The late 1800’s and early 20th century saw plenty of scientific innovations. The Experiment Station was established in 1889 by Theodatis T. Lyon at his farmstead and he appropriately served as the first superintendent of the Station. While the development of peaches and blueberries receive most of the attention from historians, credit is also deserved for the development of strawberries, raspberries, pears. At one time South Haven had the best collection of pear varieties in the United States.
Stanley Johnston became the superintendent of the Station in the 1920’s and further revolutionized the development and growth of peaches in the area. He aided in the development of eight varieties of the Haven peach: Halehaven, Kalhaven, Redhaven, Fairhaven, Sunhaven, Richhaven, Glohaven, and Cresthaven. The Haven varieties were unique in the fact that the harvest period for them was seven weeks in comparison to the usual three-week harvest. Johnston also attributed to the development of the high bush blueberry, leading to the radically populated blueberry industry we still know today in South Haven and its surrounding areas.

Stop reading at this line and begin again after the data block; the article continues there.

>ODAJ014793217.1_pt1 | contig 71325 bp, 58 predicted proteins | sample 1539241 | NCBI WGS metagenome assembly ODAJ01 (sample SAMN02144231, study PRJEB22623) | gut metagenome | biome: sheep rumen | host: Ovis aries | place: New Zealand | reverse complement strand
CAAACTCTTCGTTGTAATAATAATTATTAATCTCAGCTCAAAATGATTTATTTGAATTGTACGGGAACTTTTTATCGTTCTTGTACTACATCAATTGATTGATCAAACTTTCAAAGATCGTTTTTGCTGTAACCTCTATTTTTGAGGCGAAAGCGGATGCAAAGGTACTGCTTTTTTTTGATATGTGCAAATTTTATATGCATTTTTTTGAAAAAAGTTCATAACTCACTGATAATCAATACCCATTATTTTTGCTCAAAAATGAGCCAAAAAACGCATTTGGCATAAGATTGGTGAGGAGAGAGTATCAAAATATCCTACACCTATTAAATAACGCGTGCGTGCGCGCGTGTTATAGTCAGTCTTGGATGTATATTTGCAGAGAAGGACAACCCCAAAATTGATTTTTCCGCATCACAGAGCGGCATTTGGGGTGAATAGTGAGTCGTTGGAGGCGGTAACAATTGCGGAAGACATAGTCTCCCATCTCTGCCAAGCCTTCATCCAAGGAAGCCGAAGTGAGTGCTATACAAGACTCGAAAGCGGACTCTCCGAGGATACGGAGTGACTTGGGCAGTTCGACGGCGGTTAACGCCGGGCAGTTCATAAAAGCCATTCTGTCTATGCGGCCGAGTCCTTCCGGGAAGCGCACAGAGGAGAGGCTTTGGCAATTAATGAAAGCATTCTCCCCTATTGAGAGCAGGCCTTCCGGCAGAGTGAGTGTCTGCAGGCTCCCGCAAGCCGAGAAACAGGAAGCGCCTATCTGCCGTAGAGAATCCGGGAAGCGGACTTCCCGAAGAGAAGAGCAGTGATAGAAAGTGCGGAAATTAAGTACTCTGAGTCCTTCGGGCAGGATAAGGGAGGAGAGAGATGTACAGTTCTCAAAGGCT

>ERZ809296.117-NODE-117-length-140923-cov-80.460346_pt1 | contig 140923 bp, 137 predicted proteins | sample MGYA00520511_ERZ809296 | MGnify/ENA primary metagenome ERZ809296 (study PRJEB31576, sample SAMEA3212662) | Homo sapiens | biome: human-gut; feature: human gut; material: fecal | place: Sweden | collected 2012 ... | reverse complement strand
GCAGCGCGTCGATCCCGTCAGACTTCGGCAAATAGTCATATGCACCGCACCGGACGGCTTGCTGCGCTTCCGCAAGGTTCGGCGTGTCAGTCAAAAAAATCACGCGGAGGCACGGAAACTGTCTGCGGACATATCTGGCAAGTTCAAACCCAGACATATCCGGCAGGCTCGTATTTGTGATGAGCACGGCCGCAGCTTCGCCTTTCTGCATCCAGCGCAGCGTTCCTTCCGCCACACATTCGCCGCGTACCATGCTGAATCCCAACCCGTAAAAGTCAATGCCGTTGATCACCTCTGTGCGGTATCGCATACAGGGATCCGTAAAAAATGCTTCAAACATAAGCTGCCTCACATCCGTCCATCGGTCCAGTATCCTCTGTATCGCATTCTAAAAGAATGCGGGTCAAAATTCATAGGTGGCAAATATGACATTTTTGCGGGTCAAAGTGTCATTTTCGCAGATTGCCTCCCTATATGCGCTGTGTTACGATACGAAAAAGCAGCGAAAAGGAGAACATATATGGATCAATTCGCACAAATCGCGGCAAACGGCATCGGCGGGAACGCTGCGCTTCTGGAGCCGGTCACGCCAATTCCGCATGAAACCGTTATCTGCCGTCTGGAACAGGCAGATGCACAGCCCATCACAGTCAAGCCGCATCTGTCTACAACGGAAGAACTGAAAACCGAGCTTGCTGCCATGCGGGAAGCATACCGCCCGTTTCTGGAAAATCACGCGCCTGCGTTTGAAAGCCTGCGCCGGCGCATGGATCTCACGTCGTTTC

The fruit industry has effects that are still highly visible today. The National Blueberry Festival is celebrated annually in honor of these achievements, which has been celebrated for over fifty years and counting. South Haven is a known part of Michigan’s fruit belt and produces millions of pounds of blueberries each year. Many farm markets are set up selling local produce every summer, and the ample amount of production provides jobs for many people in the area. It is important to recognize where the city began, having experimented and developed over time to get to where we are today – a hub for delicious fruit and an industry that benefits the local economy.